You love to hate Glassdoor.  You feel like the negative reviews are disgruntled ex-employees who can hide behind not disclosing their identities. 

You're halfway right. There's still plenty of disgruntled takedowns of your company that are probably unfair.  But remember we are living in the review economy, with sites like Trip Advisor, Yelp and Amazon making the process of reviewing products and services feel commonplace to a higher percentage of your workforce.

The review economy means a greater total percentage of your employees are open to reviewing you on Glassdoor - which means you're going to be treated more fairly than you were during the dark days of Glassdoor Glassdoordisgruntlement 5-10 years ago.

You should ask good employees to write fair reviews as a result of the review economy. But that's a post for another day.

Today, I'm here to give you some simply templates to help you respond to Glassdoor reviews. Note that I'm not going to write them for you, but instead show you the elements of a solid response that doesn't attack the reviewer in question. The goal here is to give a playbook to respond to 4 types of reviews:

--The "You're the Best" review. (5 stars)

--The "You're Pretty Good" review. (4 stars)

--The "Balanced" review. (3 stars)

--The "Negative Takedown" review. (1-2 stars)

Ready? Let's do this.

1--The "You're the Best" review. (5 stars)

Believe it or not, you should take a victory lap and reply to this review.  The template goes something like this:

"Tim, thanks for taking the time to submit your thoughts on working at ACME.  While we have things to work on, we're glad you've sensed the <insert positive factor 1 identified by the employee> and <insert positive factor 2 identified by the employee> that we've worked hard to make part of our culture at ACME.  We appreciate everything you do for us and look forward to working hard to make ACME the best place possible to work and build a career."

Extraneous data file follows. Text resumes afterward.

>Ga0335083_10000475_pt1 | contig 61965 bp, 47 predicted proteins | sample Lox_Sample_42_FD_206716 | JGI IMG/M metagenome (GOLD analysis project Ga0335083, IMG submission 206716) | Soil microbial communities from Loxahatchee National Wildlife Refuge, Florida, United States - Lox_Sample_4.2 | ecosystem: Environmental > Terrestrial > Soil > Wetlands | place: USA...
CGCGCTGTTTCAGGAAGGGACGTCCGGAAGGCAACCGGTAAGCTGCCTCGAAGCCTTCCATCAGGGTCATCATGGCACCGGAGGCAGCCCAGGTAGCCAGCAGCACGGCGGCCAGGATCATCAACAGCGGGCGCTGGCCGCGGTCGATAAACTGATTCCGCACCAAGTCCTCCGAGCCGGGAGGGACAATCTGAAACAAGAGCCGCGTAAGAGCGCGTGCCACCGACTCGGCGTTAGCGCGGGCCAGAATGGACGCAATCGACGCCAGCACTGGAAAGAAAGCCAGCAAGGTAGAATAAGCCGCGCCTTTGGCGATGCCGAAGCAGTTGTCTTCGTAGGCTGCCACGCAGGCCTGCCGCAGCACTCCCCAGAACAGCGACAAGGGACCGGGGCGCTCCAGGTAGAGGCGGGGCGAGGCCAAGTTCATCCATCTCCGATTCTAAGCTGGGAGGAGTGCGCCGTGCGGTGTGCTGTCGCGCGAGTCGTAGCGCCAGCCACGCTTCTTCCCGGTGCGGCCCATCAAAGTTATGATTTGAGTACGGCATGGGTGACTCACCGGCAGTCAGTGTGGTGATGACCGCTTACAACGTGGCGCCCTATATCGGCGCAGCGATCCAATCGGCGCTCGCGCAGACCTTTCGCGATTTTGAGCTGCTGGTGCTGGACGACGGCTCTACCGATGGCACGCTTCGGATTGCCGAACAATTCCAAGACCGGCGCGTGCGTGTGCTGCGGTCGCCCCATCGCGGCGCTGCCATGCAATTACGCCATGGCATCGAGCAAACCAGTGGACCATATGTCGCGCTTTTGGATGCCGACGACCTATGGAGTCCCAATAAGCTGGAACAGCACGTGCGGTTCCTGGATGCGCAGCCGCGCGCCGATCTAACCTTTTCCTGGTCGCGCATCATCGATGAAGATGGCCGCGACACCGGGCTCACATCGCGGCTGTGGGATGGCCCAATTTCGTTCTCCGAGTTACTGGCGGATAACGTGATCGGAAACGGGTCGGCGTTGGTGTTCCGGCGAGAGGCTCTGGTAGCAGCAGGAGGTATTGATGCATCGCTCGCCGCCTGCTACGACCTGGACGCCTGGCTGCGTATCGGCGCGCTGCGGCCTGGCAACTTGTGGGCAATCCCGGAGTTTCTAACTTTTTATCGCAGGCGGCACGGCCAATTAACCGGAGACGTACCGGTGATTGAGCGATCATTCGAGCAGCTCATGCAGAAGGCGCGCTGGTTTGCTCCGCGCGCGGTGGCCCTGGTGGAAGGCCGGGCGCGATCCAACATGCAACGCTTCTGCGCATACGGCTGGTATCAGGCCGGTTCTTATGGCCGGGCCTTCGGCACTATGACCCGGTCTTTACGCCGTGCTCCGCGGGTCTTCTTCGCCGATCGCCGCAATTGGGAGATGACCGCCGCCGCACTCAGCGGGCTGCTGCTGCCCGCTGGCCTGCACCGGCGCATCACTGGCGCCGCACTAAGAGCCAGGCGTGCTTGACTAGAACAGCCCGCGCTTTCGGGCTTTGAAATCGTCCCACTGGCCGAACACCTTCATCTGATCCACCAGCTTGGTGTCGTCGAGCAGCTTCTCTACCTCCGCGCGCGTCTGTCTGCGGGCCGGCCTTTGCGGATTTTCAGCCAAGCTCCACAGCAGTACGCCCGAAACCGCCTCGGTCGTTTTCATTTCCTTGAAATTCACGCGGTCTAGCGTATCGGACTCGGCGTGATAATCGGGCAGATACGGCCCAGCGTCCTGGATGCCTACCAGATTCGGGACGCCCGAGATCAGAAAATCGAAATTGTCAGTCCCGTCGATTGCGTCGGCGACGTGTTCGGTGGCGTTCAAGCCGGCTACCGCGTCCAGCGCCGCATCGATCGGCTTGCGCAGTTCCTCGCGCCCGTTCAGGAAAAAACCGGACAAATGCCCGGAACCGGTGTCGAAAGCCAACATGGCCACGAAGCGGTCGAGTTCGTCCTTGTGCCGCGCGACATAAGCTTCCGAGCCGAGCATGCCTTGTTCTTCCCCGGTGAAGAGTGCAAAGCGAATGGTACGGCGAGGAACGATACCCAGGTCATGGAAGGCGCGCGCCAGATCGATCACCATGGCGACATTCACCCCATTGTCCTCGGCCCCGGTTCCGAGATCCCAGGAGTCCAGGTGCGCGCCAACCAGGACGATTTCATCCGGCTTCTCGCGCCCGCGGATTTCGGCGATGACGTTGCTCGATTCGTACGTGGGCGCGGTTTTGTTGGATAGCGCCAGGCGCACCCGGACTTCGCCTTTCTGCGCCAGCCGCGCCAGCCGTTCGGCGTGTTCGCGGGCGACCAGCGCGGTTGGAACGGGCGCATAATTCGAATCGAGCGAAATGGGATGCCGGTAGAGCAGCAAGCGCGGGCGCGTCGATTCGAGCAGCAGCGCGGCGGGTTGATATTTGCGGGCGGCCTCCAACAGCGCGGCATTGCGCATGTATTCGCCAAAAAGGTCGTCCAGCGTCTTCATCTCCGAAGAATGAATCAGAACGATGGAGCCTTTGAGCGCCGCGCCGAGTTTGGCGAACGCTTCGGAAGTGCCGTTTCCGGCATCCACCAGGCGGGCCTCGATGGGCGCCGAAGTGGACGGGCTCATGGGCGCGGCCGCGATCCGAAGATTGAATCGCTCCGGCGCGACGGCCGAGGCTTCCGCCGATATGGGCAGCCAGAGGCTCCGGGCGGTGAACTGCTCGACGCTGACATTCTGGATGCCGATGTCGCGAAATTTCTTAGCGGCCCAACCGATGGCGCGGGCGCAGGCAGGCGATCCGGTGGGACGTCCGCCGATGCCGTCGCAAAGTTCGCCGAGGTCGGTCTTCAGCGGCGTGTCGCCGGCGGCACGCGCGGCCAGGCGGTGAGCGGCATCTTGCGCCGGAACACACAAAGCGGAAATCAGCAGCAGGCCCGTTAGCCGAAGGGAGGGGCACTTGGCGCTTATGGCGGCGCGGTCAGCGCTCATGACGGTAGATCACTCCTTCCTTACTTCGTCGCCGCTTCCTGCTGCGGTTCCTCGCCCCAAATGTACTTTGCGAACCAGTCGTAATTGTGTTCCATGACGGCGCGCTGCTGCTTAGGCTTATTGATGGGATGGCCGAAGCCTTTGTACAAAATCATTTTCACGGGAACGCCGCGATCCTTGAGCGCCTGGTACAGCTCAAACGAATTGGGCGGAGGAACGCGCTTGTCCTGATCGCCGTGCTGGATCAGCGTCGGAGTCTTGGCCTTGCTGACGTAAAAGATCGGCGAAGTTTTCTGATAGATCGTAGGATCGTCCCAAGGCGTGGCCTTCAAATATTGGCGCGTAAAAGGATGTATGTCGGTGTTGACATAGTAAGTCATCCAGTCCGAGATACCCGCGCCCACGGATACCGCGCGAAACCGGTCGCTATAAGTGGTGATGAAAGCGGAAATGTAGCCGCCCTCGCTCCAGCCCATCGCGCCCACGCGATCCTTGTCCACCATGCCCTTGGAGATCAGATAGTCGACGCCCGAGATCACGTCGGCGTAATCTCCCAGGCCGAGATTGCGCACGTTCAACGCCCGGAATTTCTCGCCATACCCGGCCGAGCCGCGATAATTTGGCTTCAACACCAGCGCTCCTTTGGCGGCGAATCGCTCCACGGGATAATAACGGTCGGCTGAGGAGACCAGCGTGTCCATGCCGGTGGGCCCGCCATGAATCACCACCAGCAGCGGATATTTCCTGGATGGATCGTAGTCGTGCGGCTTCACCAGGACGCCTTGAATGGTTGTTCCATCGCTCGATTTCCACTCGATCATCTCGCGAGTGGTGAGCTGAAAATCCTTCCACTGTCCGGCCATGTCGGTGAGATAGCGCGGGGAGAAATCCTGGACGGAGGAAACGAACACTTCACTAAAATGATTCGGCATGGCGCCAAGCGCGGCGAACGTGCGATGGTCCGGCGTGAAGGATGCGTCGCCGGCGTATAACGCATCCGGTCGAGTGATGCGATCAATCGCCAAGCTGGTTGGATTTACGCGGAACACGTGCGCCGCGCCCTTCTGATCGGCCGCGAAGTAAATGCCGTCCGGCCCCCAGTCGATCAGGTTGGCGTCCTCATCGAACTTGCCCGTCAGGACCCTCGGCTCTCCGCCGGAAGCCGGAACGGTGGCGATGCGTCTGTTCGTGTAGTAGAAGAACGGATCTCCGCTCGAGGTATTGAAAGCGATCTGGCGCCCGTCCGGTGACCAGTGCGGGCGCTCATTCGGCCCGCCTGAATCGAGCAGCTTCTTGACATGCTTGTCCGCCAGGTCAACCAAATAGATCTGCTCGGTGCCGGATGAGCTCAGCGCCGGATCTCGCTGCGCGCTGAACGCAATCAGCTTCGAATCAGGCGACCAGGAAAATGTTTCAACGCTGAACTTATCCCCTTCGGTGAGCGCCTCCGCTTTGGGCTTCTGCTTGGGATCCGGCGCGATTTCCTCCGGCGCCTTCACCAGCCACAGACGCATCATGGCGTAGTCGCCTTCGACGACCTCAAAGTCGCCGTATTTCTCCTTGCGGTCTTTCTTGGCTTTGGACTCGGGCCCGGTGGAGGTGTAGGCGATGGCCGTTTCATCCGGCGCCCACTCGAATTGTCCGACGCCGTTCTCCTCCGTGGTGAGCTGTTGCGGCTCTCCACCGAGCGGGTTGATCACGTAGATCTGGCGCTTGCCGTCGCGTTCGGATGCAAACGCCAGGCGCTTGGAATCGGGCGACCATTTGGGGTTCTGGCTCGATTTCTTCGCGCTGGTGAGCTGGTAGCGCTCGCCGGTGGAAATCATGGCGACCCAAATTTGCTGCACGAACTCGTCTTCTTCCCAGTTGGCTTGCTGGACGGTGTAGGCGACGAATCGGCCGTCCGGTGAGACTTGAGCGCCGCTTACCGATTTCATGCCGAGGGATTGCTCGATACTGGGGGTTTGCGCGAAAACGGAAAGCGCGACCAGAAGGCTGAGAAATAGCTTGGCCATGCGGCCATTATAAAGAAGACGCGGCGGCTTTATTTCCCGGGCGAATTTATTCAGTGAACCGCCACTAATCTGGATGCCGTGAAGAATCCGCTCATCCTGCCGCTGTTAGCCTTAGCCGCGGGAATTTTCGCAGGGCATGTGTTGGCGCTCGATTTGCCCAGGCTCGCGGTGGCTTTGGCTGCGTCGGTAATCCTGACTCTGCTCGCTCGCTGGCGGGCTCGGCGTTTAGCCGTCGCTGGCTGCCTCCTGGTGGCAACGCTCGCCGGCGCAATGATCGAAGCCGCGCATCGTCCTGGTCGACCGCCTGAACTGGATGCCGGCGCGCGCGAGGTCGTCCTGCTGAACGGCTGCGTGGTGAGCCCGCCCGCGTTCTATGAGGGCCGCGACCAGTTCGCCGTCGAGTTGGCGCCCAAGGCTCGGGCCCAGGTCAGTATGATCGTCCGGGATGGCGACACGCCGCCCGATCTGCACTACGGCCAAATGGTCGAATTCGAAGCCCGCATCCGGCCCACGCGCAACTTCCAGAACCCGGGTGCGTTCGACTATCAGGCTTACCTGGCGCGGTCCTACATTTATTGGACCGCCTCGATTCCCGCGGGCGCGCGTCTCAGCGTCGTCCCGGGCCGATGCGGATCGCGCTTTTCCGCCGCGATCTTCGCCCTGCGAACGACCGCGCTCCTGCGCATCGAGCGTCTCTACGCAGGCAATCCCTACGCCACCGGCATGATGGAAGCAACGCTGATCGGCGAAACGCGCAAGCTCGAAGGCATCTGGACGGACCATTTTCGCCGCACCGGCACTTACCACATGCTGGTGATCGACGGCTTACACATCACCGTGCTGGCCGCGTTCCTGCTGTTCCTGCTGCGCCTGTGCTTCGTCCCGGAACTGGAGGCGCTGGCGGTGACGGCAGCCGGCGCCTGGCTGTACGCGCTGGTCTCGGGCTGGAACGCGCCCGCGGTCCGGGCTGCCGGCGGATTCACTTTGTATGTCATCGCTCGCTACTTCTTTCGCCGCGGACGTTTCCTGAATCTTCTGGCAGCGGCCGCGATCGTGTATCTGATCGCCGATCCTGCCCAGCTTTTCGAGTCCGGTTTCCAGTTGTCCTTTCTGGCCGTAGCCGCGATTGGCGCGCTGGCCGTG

Note the "we have things to work on" is key.  Humility is the right way to go with the stellar review. We're never satisfied!

2--The "You're Pretty Good" review. (4 stars)

Now we get into mixed feedback a bit.  Take the components of the 5-star review response and address any cons the employee lists in this still overwhelmingly positive review:

"Tim, thanks for taking the time to submit your thoughts on working at ACME.  While we have things to work on, we're glad you've sensed the <insert positive factor 1 identified by the employee> and <insert positive factor 2 identified by the employee> that we've worked hard to make part of our culture at ACME.  When it comes to <insert negative factor 1 identified by the employee>, we have some room to grow and are looking to <insert ongoing or planned initiative 1 to address the concern> and <insert ongoing or planned initiative 2 to address the concern>.  We look forward to hearing how you feel about the progress in this area, and thanks again for leaving this review."

Things are still pretty good in this review, but you're starting to address the negatives head on - with existing or planned initiatives in the area of concern.

3--The "Balanced" review. (3 stars)

Probably the most valuable of all reviews, the balanced review doesn't say you're the best - it says that there are pros and cons to working for you, which by the way, is the majority of workplaces that exist. Because the review doesn't imply that you're awesome, you have to back off taking too much credit and make sure you acknowledge the concerns.  It goes something like this:

"Tim, thanks for taking the time to leave this review.  We are working hard to build a good culture at ACME, and we're glad see the value in areas like <insert positive factor 1 identified by the employee> and <insert positive factor 2 identified by the employee>.  That's great feedback for us.  When it comes to <insert negative factor 1 identified by the employee>, we are working hard in this area and are looking to <insert ongoing or planned initiative 1 to address the concern> and <insert ongoing or planned initiative 2 to address the concern>.  We appreciate everything you do for us and thanks for being at ACME"

Note that you can repeat the insertion of areas of concerns and add additional initiatives you are working on to address concerns. A good rule of thumb is to address no more than two concerns, primarily the ones you have great traction on and active initiatives addressing the areas of concern.